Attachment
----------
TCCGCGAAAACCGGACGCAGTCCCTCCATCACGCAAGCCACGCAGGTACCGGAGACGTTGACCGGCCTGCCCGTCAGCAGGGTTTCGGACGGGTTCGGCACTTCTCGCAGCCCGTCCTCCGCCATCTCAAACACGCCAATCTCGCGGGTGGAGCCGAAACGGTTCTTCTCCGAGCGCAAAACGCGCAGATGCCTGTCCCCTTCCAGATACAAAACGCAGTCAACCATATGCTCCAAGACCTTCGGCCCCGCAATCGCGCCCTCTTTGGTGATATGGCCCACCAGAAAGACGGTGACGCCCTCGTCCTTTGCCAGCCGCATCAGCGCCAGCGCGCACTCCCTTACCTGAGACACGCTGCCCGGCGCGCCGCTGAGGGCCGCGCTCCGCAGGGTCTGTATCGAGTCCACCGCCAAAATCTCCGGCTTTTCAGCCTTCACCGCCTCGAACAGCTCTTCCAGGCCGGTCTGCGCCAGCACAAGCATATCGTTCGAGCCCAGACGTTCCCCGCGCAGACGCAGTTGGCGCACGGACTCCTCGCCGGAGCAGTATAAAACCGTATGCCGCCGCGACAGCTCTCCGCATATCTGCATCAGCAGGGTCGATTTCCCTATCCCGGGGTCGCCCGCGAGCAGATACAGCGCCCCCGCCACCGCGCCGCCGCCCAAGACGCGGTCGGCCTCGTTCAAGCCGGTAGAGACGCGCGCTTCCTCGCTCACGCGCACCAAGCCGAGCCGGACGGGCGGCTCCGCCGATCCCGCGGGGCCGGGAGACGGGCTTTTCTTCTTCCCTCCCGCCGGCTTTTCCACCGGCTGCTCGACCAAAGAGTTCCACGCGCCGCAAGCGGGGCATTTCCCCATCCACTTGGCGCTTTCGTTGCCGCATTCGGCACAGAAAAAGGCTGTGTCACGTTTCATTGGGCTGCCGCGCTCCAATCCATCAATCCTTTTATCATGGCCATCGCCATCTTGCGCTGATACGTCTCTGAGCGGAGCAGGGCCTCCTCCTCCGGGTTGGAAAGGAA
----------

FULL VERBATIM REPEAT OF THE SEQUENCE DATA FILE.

TCCGCGAAAACCGGACGCAGTCCCTCCATCACGCAAGCCACGCAGGTACCGGAGACGTTGACCGGCCTGCCCGTCAGCAGGGTTTCGGACGGGTTCGGCACTTCTCGCAGCCCGTCCTCCGCCATCTCAAACACGCCAATCTCGCGGGTGGAGCCGAAACGGTTCTTCTCCGAGCGCAAAACGCGCAGATGCCTGTCCCCTTCCAGATACAAAACGCAGTCAACCATATGCTCCAAGACCTTCGGCCCCGCAATCGCGCCCTCTTTGGTGATATGGCCCACCAGAAAGACGGTGACGCCCTCGTCCTTTGCCAGCCGCATCAGCGCCAGCGCGCACTCCCTTACCTGAGACACGCTGCCCGGCGCGCCGCTGAGGGCCGCGCTCCGCAGGGTCTGTATCGAGTCCACCGCCAAAATCTCCGGCTTTTCAGCCTTCACCGCCTCGAACAGCTCTTCCAGGCCGGTCTGCGCCAGCACAAGCATATCGTTCGAGCCCAGACGTTCCCCGCGCAGACGCAGTTGGCGCACGGACTCCTCGCCGGAGCAGTATAAAACCGTATGCCGCCGCGACAGCTCTCCGCATATCTGCATCAGCAGGGTCGATTTCCCTATCCCGGGGTCGCCCGCGAGCAGATACAGCGCCCCCGCCACCGCGCCGCCGCCCAAGACGCGGTCGGCCTCGTTCAAGCCGGTAGAGACGCGCGCTTCCTCGCTCACGCGCACCAAGCCGAGCCGGACGGGCGGCTCCGCCGATCCCGCGGGGCCGGGAGACGGGCTTTTCTTCTTCCCTCCCGCCGGCTTTTCCACCGGCTGCTCGACCAAAGAGTTCCACGCGCCGCAAGCGGGGCATTTCCCCATCCACTTGGCGCTTTCGTTGCCGCATTCGGCACAGAAAAAGGCTGTGTCACGTTTCATTGGGCTGCCGCGCTCCAATCCATCAATCCTTTTATCATGGCCATCGCCATCTTGCGCTGATACGTCTCTGAGCGGAGCAGGGCCTCCTCCTCCGGGTTGGAAAGGAA